In the Afterlives and Aftermaths of Ruin
This seminar is about living in and through disastrous (global, political, pandemic) times. Inhabiting fully the present—in which the entire world, it seems, has gone awry—"In the Afterlives and Aftermaths of Ruin” takes as its backdrop sociocultural, economic, political, environmental, and ecological ruin wrought by the global Covid-19 pandemic (with its multitude of worldwide dead); climate crisis; right-wing radicalization within and across national borders; the popularization of racist, nationalist and xenophobic discourses and policies; the denigration of scientific, academic, and subaltern knowledges; and invigorated assaults on the lives and life chances of black and brown people the world over. Over the course of one year, we will study and conceptualize ruin along with modalities of survival and persistence, epistemologies of emergence and immanence, praxes of rupture and critique, maneuvers of sustenance and suture.
The “aftermath” in the title connotes a reckoning with (or mere recognition of) the results, outcomes, or consequences of an event. “Afterlife” connotes the persistent (if diminished or altered) existence of a thing, occurrence or phenomenon beyond and despite its formal end. Taken together in the title of this seminar, these terms undo the teleological, historical, and narratalogical arc of progressive time that would prefigure or presage ruination’s end. Saidiya Hartman describes the “afterlife of slavery” as one that codifies and solidifies a “racial calculus” that maintains “skewed life chances, limited access to health and education, premature death, incarceration, and impoverishment” for the descendants of New World slavery in the present. Reflecting on colonial genocide and land dispossession in North America, Jodi Byrd writes, “indigenous peoples and nations . . . are continually deferred into a past that never happened and a future that will never come.”
In the United States, the decades since the legislative triumphs of various social movements have been marked by virulent antiblack state violence, ongoing settler-colonialism, the increased militarization of urban spaces and national borders, the curtailment of the most basic civil liberties, disparate destitution, and the rampant denial of the ordinary protections and provisions of sustainable life to subaltern populations locally and globally. To be sure, ruin hijacks chronological time, nullifies normative temporalities, withholds the promise of closure or fulfillment, and negates redemptive futurities. This seminar thus moves beyond the notion of progressive change or futural improvement for those living in and after ruin. It looks, moreover, beyond aggrieved appeals to the state (rendered corrupt, defunct, inaccessible or inoperable) for social remedy, sustainable material conditions, and political redress in ruinous times.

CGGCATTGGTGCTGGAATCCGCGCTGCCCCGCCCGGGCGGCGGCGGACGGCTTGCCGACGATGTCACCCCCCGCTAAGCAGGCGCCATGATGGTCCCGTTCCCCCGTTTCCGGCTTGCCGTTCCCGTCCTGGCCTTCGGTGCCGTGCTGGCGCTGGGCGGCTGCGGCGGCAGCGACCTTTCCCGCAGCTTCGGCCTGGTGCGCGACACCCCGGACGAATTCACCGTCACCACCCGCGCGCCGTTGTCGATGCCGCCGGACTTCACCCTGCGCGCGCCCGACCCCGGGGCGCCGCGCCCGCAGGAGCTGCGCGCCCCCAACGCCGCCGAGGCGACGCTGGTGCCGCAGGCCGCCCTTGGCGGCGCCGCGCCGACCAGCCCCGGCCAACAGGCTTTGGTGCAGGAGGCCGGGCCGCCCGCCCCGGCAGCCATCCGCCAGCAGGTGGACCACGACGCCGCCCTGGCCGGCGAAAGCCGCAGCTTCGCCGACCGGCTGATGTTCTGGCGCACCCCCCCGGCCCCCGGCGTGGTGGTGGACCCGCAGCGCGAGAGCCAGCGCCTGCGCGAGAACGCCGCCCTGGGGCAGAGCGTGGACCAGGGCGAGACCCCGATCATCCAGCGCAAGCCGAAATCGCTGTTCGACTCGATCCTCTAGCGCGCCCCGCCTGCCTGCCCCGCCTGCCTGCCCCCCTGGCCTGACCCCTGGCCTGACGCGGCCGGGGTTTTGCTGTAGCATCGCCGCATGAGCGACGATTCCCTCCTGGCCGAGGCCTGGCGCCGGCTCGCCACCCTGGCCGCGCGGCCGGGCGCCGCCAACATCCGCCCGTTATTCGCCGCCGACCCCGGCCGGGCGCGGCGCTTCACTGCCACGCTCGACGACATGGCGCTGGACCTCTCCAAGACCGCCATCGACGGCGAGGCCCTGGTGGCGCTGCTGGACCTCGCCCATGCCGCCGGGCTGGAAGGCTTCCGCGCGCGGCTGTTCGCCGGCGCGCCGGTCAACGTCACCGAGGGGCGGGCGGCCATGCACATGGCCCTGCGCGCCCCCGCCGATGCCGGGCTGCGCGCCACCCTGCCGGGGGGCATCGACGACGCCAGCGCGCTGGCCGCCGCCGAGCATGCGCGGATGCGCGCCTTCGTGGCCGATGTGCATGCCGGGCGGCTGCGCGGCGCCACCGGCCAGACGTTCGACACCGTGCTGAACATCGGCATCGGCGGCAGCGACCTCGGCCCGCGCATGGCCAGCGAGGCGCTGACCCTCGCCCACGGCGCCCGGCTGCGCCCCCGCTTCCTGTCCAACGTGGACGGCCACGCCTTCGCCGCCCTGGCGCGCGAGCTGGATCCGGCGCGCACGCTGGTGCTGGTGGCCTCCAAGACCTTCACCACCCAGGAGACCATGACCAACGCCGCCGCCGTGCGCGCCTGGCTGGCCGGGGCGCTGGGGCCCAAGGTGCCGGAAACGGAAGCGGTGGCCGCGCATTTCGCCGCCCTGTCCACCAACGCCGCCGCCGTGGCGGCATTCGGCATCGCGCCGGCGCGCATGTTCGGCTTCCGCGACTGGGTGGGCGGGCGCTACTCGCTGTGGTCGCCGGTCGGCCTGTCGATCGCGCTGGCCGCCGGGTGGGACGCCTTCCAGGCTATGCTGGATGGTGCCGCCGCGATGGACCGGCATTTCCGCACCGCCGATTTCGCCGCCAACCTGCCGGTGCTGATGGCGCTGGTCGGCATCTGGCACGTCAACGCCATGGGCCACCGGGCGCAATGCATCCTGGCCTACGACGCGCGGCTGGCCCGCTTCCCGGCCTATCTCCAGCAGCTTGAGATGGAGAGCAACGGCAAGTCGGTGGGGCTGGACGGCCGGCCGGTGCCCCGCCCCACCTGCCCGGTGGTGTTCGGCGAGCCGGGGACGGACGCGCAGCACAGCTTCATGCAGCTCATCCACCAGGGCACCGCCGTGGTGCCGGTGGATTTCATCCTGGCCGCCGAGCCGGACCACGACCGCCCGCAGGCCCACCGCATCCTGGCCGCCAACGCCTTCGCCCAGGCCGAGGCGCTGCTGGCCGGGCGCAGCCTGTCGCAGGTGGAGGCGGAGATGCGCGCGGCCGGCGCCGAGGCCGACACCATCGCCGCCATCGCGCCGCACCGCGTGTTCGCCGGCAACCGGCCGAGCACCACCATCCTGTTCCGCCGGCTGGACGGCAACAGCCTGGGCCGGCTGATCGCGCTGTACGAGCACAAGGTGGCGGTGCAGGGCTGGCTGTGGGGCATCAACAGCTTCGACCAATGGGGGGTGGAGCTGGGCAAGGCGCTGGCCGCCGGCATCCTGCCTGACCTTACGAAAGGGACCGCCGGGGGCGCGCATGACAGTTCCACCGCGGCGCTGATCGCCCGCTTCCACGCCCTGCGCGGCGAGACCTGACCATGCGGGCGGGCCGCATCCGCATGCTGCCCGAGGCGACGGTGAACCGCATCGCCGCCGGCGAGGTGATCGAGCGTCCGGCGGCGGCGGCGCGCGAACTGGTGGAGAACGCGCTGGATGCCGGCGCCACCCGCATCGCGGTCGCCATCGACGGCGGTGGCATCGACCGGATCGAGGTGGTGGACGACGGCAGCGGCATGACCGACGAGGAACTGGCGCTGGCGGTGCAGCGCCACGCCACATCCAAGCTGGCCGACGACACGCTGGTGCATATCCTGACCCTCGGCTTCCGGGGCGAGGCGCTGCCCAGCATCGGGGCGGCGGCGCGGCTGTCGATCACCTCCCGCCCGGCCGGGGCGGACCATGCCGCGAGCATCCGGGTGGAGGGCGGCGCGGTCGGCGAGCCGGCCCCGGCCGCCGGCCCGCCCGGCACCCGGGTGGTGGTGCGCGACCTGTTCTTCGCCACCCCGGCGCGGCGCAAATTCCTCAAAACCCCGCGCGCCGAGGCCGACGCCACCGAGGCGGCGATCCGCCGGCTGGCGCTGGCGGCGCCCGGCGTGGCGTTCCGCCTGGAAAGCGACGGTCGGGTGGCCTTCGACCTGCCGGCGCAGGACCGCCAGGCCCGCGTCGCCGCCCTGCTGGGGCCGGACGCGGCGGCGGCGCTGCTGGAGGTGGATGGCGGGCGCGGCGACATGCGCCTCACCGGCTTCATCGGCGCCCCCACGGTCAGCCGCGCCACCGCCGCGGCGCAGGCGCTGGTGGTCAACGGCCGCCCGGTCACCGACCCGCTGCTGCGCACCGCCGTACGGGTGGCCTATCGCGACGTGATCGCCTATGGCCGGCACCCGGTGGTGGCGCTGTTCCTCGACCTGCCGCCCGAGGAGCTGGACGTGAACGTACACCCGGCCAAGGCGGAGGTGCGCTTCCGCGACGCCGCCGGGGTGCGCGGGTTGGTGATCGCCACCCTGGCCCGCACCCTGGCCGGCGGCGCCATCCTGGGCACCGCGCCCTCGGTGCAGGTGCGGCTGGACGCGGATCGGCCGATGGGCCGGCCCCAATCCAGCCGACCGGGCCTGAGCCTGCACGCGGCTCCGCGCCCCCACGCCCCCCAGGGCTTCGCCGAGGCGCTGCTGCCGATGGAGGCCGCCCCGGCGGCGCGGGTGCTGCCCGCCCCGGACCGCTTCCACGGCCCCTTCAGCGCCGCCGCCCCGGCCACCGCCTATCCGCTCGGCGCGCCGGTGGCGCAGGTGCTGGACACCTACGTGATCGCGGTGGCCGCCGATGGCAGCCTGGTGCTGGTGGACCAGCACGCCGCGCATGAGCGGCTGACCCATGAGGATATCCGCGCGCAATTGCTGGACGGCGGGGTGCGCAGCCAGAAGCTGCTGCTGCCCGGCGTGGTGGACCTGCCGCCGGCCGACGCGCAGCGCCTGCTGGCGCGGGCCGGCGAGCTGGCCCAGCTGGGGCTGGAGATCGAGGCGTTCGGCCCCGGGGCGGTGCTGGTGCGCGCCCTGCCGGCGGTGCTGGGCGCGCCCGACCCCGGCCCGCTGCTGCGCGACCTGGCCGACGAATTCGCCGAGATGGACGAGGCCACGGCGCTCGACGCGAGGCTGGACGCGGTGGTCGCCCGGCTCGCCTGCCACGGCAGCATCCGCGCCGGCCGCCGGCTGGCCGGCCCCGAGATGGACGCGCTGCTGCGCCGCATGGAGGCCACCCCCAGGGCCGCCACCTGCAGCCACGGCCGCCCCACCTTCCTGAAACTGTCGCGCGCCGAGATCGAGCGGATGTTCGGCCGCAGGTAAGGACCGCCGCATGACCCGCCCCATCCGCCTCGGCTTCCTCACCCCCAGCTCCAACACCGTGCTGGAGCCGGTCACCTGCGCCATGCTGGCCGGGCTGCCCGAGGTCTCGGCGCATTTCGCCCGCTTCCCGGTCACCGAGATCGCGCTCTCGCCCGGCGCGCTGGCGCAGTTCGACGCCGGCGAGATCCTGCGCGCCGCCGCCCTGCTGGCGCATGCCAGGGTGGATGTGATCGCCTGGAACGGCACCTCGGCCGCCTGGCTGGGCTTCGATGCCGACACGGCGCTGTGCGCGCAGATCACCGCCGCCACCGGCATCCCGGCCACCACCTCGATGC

Opening with some reflection on Benjaminian concepts of catastrophe and historicity, we proceed by mining the resistive politics, critical archives, alternative geographies, and expressive practices of BIPOC, Black Feminist, and LGBTQIA+ scholars and artmakers. Considering a wide array of theoretical formulations attendant to ruin, we engage scholarship by Hortense Spillers, Sylvia Wynter, Achille Mbembe, Saidiya Hartman, Jodi Byrd, Jasbir Puar, David Eng, Jared Sexton, C. Riley Snorton, among others. Reading activist aesthetics across literary, visual, and multimedia forms, we analyze work by such cultural producers as Octavia Butler, Doreen Gardner, Wangechi Mutu, Leslie Marmon Silko, Kara Walker, Merritt Johnson, Barry Jenkins, among others.
This seminar regards both critical and creative texts as necessary sources of social critique, political upheaval, aesthetic innovation and transformative insurgency. Foregrounding the ongoing impacts of the global pandemic and the perpetual, pervasive structural assaults on the lives of black and brown people, the ultimate aims of "In the Afterlives and Aftermaths of Ruin” are to theorize systems and semantics of endurance and to promote reparative (social, ethical, relational, ecological, political) infrastructures amidst the ruin of our times.
We invite applications from scholars working in all disciplines and fields, including political theory, visual culture, critical legal studies, African studies, diaspora studies, critical studies, crital race studies, anthropology, philosophy, literary studies, classics, history of art, cinema and media Studies, music, gender and women’s studies, science studies, religious studies, and across all historical periods and traditions.
The Pembroke Seminar meets on Wednesdays, from 10:00 am – 12:30 pm.
For more information contact: Pembroke_Center@brown.edu or phone 401-863-2643.